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Astronomers discover doomed exo-planet with an 'extraordinarily eccentric orbit'




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The discovery of a planet with a highly elliptical orbit around an ancient star could help us understand more about how planetary systems form and evolve over time. The new planet, HD76920b, is four times the mass of Jupiter, and can be found some 587 light years away in the southern constellation Volans, the Flying Fish.

At its furthest, it orbits almost twice as far from its star as Earth does from the Sun. So how does this fit into the planet formation narrative, and are planets like it common in the cosmos? A gaseous planet, HD76920b will change shape as it swings past its star, stretched by its enormous gravity. Those tides will be far greater than any we experience on Earth.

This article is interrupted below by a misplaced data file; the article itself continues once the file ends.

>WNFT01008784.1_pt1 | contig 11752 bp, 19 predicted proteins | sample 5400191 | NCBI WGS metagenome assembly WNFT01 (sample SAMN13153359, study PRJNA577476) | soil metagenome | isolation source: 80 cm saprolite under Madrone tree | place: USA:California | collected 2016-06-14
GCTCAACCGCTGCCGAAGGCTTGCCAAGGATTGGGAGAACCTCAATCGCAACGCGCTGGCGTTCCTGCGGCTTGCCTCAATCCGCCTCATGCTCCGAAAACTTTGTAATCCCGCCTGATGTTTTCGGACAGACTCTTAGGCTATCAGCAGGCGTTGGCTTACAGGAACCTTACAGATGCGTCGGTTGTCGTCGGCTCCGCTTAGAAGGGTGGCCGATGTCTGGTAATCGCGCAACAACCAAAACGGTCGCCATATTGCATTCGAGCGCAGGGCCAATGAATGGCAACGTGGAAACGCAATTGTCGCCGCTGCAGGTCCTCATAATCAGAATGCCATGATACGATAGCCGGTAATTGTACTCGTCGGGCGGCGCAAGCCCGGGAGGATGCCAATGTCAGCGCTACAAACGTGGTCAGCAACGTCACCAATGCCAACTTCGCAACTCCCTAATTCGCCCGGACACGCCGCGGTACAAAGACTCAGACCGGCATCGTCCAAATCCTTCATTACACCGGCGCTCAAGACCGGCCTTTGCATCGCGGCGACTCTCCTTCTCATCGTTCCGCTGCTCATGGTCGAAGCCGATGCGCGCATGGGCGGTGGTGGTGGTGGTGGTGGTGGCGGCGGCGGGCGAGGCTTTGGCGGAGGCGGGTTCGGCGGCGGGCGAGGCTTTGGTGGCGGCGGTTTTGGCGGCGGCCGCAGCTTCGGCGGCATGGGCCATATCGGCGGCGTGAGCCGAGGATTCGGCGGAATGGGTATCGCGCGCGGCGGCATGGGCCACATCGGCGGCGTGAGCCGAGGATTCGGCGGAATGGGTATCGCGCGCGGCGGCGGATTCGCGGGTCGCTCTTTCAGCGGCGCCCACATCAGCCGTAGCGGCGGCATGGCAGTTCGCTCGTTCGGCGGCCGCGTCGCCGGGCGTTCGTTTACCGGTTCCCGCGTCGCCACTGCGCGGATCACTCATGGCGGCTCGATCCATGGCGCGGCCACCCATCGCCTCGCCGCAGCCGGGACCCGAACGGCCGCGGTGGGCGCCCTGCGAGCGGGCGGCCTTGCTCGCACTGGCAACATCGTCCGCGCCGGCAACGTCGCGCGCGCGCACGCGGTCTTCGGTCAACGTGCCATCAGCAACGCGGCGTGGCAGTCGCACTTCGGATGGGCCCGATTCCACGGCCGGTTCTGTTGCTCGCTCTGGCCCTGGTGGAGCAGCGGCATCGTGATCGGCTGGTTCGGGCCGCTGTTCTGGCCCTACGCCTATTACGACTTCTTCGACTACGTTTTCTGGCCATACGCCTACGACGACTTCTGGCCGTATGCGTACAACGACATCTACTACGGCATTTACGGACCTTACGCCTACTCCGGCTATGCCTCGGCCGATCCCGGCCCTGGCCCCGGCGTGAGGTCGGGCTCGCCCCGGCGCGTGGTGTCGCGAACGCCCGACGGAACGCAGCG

That tidal interaction will act over time to circularise the planet’s orbit. The point of closest approach to the star will remain unchanged, but the most distant point will gradually be dragged closer in, driving the orbit towards circularity. All of this suggests that HD76920b cannot have occupied its current orbit since its birth. If that were the case, the orbit would have circularised aeons ago.

One thing we do know is the story is coming to a fiery end. In the next few million years, the star will swell, devouring its final planet. Then, HD76920b will be no more.

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